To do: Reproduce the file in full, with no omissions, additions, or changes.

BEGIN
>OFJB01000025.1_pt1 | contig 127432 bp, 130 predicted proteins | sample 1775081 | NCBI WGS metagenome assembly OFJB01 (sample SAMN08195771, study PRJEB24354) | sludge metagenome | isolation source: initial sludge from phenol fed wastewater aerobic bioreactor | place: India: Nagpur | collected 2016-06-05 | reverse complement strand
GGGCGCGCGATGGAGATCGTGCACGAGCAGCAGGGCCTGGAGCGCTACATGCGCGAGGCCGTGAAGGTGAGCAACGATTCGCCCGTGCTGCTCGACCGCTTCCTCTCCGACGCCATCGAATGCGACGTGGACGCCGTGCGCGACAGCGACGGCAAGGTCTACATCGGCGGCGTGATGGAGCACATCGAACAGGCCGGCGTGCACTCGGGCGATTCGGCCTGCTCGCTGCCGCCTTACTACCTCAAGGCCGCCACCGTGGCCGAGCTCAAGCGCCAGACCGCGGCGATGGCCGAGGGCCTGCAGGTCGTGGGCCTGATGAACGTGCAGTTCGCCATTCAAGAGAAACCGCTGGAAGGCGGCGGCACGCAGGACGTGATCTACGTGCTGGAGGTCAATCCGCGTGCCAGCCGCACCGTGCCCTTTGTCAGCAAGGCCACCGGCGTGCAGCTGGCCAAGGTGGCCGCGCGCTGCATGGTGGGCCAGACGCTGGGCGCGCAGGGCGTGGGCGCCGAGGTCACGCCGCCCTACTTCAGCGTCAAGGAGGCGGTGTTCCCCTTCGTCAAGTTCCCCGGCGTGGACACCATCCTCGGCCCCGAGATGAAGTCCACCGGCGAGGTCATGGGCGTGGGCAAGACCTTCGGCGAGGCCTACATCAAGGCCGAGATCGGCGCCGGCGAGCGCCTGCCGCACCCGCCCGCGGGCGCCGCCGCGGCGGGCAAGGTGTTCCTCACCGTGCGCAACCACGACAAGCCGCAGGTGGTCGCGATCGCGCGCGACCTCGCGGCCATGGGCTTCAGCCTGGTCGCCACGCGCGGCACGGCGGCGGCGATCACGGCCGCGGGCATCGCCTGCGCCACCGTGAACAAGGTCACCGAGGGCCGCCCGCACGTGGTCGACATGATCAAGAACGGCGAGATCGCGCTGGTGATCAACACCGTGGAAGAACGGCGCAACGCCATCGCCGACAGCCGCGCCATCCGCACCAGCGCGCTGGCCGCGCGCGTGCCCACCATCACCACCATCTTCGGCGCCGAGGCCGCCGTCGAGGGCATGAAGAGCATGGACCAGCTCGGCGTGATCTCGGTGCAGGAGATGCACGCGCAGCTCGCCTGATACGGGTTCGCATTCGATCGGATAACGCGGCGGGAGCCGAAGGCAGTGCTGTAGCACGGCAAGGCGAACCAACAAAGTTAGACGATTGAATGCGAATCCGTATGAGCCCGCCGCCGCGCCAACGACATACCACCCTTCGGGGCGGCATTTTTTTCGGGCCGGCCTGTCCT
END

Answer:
>OFJB01000025.1_pt1 | contig 127432 bp, 130 predicted proteins | sample 1775081 | NCBI WGS metagenome assembly OFJB01 (sample SAMN08195771, study PRJEB24354) | sludge metagenome | isolation source: initial sludge from phenol fed wastewater aerobic bioreactor | place: India: Nagpur | collected 2016-06-05 | reverse complement strand
GGGCGCGCGATGGAGATCGTGCACGAGCAGCAGGGCCTGGAGCGCTACATGCGCGAGGCCGTGAAGGTGAGCAACGATTCGCCCGTGCTGCTCGACCGCTTCCTCTCCGACGCCATCGAATGCGACGTGGACGCCGTGCGCGACAGCGACGGCAAGGTCTACATCGGCGGCGTGATGGAGCACATCGAACAGGCCGGCGTGCACTCGGGCGATTCGGCCTGCTCGCTGCCGCCTTACTACCTCAAGGCCGCCACCGTGGCCGAGCTCAAGCGCCAGACCGCGGCGATGGCCGAGGGCCTGCAGGTCGTGGGCCTGATGAACGTGCAGTTCGCCATTCAAGAGAAACCGCTGGAAGGCGGCGGCACGCAGGACGTGATCTACGTGCTGGAGGTCAATCCGCGTGCCAGCCGCACCGTGCCCTTTGTCAGCAAGGCCACCGGCGTGCAGCTGGCCAAGGTGGCCGCGCGCTGCATGGTGGGCCAGACGCTGGGCGCGCAGGGCGTGGGCGCCGAGGTCACGCCGCCCTACTTCAGCGTCAAGGAGGCGGTGTTCCCCTTCGTCAAGTTCCCCGGCGTGGACACCATCCTCGGCCCCGAGATGAAGTCCACCGGCGAGGTCATGGGCGTGGGCAAGACCTTCGGCGAGGCCTACATCAAGGCCGAGATCGGCGCCGGCGAGCGCCTGCCGCACCCGCCCGCGGGCGCCGCCGCGGCGGGCAAGGTGTTCCTCACCGTGCGCAACCACGACAAGCCGCAGGTGGTCGCGATCGCGCGCGACCTCGCGGCCATGGGCTTCAGCCTGGTCGCCACGCGCGGCACGGCGGCGGCGATCACGGCCGCGGGCATCGCCTGCGCCACCGTGAACAAGGTCACCGAGGGCCGCCCGCACGTGGTCGACATGATCAAGAACGGCGAGATCGCGCTGGTGATCAACACCGTGGAAGAACGGCGCAACGCCATCGCCGACAGCCGCGCCATCCGCACCAGCGCGCTGGCCGCGCGCGTGCCCACCATCACCACCATCTTCGGCGCCGAGGCCGCCGTCGAGGGCATGAAGAGCATGGACCAGCTCGGCGTGATCTCGGTGCAGGAGATGCACGCGCAGCTCGCCTGATACGGGTTCGCATTCGATCGGATAACGCGGCGGGAGCCGAAGGCAGTGCTGTAGCACGGCAAGGCGAACCAACAAAGTTAGACGATTGAATGCGAATCCGTATGAGCCCGCCGCCGCGCCAACGACATACCACCCTTCGGGGCGGCATTTTTTTCGGGCCGGCCTGTCCT